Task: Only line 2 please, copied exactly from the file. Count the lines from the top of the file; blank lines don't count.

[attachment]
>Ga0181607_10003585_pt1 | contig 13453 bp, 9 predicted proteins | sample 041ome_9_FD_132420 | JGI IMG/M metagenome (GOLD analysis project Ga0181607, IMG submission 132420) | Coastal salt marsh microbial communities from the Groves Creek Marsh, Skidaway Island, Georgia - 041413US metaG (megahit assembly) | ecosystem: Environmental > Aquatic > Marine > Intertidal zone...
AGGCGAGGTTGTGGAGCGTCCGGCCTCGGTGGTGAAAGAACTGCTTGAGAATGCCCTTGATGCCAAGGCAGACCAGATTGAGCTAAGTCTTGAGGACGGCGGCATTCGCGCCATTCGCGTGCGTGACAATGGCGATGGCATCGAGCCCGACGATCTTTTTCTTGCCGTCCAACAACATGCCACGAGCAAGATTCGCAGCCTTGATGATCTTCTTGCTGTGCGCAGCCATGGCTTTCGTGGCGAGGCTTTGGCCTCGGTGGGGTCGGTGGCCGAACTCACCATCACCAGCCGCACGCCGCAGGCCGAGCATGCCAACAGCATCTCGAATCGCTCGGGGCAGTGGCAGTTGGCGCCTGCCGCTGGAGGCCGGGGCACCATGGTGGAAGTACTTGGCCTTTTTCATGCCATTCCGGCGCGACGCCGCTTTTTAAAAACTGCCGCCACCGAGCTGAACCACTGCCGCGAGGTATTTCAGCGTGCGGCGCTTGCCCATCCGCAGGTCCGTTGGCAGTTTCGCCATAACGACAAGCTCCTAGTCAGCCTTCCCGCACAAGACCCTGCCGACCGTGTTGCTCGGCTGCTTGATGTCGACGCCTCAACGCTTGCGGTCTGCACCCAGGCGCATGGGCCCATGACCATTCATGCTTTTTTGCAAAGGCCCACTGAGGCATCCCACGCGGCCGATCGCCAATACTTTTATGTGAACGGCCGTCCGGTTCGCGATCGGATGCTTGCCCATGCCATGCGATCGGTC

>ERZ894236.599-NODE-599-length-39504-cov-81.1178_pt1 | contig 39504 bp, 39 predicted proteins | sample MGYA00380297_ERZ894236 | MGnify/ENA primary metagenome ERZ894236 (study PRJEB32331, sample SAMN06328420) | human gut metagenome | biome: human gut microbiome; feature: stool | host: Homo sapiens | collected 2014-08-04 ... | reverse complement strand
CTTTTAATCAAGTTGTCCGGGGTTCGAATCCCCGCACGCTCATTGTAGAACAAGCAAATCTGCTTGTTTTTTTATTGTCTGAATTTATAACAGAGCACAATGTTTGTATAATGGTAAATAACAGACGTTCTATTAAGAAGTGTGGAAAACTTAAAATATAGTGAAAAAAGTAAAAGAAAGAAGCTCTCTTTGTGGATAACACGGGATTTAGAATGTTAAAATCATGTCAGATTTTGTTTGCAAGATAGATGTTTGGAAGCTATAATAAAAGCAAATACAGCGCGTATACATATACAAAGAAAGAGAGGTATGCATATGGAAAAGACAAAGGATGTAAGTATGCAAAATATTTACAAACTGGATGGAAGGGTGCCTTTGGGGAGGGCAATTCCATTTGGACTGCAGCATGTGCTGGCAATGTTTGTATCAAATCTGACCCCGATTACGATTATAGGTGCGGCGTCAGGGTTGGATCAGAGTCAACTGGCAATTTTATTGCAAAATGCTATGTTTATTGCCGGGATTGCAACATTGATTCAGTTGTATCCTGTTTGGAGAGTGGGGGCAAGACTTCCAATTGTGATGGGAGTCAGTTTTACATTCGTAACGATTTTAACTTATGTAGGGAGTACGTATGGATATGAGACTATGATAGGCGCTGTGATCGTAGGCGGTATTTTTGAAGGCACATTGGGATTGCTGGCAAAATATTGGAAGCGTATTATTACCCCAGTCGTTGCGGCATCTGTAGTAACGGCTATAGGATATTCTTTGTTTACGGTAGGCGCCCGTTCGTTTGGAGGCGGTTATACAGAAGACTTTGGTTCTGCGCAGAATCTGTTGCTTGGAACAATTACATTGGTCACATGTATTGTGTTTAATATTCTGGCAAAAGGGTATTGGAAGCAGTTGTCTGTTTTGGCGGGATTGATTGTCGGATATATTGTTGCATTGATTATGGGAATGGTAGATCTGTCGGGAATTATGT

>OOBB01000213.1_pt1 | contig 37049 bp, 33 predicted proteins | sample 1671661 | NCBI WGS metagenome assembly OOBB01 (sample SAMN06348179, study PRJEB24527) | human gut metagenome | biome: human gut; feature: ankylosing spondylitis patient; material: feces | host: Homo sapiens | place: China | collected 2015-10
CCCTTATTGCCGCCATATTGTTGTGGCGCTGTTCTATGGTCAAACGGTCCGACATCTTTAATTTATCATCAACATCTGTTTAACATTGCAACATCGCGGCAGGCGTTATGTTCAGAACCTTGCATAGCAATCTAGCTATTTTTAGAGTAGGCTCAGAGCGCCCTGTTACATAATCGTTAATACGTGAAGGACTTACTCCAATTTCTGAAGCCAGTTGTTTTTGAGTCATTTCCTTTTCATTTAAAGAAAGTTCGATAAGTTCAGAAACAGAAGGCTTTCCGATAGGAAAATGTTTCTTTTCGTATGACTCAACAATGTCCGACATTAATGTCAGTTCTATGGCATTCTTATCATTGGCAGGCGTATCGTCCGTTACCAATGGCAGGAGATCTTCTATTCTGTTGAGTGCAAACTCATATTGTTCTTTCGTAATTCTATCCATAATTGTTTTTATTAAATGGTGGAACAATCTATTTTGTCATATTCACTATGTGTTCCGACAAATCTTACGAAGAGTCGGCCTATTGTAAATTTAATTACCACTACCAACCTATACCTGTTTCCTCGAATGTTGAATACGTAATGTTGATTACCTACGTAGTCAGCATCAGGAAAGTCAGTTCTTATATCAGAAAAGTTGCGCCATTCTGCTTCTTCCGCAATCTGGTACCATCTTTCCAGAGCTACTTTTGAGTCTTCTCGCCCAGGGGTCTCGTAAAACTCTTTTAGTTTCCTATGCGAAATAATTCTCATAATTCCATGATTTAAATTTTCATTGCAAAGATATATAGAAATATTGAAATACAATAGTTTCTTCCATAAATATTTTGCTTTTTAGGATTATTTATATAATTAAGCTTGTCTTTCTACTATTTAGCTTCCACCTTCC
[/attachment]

AGGCGAGGTTGTGGAGCGTCCGGCCTCGGTGGTGAAAGAACTGCTTGAGAATGCCCTTGATGCCAAGGCAGACCAGATTGAGCTAAGTCTTGAGGACGGCGGCATTCGCGCCATTCGCGTGCGTGACAATGGCGATGGCATCGAGCCCGACGATCTTTTTCTTGCCGTCCAACAACATGCCACGAGCAAGATTCGCAGCCTTGATGATCTTCTTGCTGTGCGCAGCCATGGCTTTCGTGGCGAGGCTTTGGCCTCGGTGGGGTCGGTGGCCGAACTCACCATCACCAGCCGCACGCCGCAGGCCGAGCATGCCAACAGCATCTCGAATCGCTCGGGGCAGTGGCAGTTGGCGCCTGCCGCTGGAGGCCGGGGCACCATGGTGGAAGTACTTGGCCTTTTTCATGCCATTCCGGCGCGACGCCGCTTTTTAAAAACTGCCGCCACCGAGCTGAACCACTGCCGCGAGGTATTTCAGCGTGCGGCGCTTGCCCATCCGCAGGTCCGTTGGCAGTTTCGCCATAACGACAAGCTCCTAGTCAGCCTTCCCGCACAAGACCCTGCCGACCGTGTTGCTCGGCTGCTTGATGTCGACGCCTCAACGCTTGCGGTCTGCACCCAGGCGCATGGGCCCATGACCATTCATGCTTTTTTGCAAAGGCCCACTGAGGCATCCCACGCGGCCGATCGCCAATACTTTTATGTGAACGGCCGTCCGGTTCGCGATCGGATGCTTGCCCATGCCATGCGATCGGTC